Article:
MORE than 5100 children under five in NSW were forced to endure tooth extractions last year and another 13,000 were given fillings as dentists warned the high numbers could be due to parents shunning tap water.
Official Health Department figures for its publicly-funded dental program also show 778 pre-school youngsters had teeth problems so severe they required root canal therapy in the 2006-07 financial year.
Crowns and bridgework, usually not needed until adulthood, were required in 63 cases for children.
Australian Dental Association NSW president Tony Burgess said there was growing evidence that dental health in preschool children was in decline, possibly due to them not getting enough exposure to fluoride in drinking water.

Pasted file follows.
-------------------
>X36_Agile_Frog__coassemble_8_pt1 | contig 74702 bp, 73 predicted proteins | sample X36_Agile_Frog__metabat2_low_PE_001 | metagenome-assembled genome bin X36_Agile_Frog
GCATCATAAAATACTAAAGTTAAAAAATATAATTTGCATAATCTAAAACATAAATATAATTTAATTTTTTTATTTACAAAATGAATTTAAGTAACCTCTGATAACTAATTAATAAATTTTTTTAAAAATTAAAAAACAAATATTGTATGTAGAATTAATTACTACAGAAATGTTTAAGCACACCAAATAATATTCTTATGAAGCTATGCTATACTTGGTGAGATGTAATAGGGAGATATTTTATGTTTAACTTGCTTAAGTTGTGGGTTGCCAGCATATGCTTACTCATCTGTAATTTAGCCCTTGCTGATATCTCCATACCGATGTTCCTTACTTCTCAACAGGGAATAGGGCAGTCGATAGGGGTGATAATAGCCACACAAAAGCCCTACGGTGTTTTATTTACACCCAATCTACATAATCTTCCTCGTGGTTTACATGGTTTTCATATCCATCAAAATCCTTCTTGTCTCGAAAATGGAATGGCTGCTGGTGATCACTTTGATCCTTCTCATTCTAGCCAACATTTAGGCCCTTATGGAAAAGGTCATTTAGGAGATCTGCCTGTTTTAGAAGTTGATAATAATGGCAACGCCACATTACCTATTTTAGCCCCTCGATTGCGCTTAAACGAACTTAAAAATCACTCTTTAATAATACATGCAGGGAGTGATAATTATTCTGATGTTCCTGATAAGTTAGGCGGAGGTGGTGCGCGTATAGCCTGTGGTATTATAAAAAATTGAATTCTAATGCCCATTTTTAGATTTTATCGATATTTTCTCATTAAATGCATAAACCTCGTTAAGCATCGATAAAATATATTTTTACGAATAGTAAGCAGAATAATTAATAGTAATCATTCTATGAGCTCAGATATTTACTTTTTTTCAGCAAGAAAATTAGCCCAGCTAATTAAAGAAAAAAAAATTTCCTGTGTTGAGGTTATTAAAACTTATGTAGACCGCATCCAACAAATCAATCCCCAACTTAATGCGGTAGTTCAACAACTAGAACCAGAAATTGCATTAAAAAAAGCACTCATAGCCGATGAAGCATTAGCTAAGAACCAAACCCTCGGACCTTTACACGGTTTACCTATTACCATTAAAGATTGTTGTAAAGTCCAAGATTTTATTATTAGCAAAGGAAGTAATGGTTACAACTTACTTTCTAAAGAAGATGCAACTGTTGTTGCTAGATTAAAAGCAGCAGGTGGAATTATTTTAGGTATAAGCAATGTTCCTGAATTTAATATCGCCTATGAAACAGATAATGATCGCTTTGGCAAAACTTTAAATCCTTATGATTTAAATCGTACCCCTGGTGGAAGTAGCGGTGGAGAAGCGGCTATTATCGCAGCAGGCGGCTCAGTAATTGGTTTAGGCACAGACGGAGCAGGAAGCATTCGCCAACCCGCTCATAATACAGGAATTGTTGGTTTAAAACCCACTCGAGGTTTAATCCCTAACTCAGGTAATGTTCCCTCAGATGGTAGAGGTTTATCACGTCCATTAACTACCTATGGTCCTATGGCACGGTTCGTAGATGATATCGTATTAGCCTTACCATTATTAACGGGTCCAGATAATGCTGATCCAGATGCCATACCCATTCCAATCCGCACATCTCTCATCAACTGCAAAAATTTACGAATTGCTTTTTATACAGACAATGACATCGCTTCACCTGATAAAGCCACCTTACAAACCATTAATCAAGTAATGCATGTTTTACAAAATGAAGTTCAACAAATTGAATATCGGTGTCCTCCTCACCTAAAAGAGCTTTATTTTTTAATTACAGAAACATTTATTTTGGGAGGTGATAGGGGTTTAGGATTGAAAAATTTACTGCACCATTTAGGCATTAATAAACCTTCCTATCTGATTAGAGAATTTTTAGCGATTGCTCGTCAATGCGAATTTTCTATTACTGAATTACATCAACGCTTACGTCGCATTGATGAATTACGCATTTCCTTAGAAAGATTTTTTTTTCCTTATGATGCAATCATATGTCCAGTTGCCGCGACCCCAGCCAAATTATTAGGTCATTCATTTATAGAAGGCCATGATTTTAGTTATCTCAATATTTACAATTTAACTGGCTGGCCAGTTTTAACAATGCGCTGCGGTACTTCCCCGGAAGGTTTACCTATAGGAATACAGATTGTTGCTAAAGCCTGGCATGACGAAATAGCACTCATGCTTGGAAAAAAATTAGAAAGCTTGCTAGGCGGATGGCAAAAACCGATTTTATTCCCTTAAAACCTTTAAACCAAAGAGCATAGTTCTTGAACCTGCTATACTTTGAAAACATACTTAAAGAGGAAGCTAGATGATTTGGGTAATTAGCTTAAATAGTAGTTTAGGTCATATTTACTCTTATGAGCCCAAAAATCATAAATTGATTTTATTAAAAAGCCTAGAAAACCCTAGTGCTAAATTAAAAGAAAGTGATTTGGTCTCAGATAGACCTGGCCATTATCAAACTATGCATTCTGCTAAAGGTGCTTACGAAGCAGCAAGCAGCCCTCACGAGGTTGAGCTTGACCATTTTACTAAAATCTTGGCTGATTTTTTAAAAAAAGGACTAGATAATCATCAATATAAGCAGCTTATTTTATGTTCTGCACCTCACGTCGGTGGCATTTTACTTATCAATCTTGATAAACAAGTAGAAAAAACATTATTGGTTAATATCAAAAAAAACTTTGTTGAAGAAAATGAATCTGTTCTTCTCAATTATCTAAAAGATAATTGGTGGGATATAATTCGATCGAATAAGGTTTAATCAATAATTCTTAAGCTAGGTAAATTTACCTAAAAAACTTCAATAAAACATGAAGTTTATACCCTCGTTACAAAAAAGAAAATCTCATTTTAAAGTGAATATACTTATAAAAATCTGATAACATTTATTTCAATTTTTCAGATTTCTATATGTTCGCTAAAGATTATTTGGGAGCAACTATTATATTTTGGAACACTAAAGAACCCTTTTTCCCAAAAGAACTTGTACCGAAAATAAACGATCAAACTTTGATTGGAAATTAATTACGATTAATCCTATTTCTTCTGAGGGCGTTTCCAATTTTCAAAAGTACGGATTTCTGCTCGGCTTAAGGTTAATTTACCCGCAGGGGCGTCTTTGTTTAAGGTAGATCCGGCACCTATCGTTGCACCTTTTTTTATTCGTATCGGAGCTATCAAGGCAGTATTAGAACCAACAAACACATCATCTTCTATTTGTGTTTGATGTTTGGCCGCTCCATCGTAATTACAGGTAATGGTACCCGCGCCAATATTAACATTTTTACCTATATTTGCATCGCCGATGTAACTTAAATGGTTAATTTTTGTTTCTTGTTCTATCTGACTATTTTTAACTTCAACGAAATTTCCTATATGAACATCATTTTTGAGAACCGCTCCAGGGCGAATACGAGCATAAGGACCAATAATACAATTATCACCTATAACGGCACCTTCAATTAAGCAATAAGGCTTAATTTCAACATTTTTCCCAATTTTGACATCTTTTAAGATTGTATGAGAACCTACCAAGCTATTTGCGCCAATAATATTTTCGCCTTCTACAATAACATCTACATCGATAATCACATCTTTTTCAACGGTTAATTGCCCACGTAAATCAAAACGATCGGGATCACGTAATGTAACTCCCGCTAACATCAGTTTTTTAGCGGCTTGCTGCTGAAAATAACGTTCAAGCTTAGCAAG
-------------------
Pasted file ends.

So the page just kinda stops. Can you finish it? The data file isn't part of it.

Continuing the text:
He believed some parents were deliberately avoiding giving their children tap water – possibly in favour of filtered water or worse, soft drinks – and missing out on the proven benefits of fluoride in offering healthier teeth.
“There is evidence of a slight increase in the decay rates being experienced in the under 5-6 age group,” he said.
“I’d say its because there’s been less exposure among them to tap water”.
He said he believed there were still lingering concerns about the quality of Sydney tap water, possibly due to the giardia contamination scare of 1998 when warnings were issued not to drink the water.
Documents show 55,144 dental services – including 12,943 fillings – were performed on children under the age of five in 2006-07, data released under the Freedom of Information Act.
Of the 5130 tooth extractions, the highest number in the age group were in the South West Sydney Area Health Service where 1590 teeth were removed.
The figures are for services provided in community health clinics and public hospitals and do not include services offered in private clinics.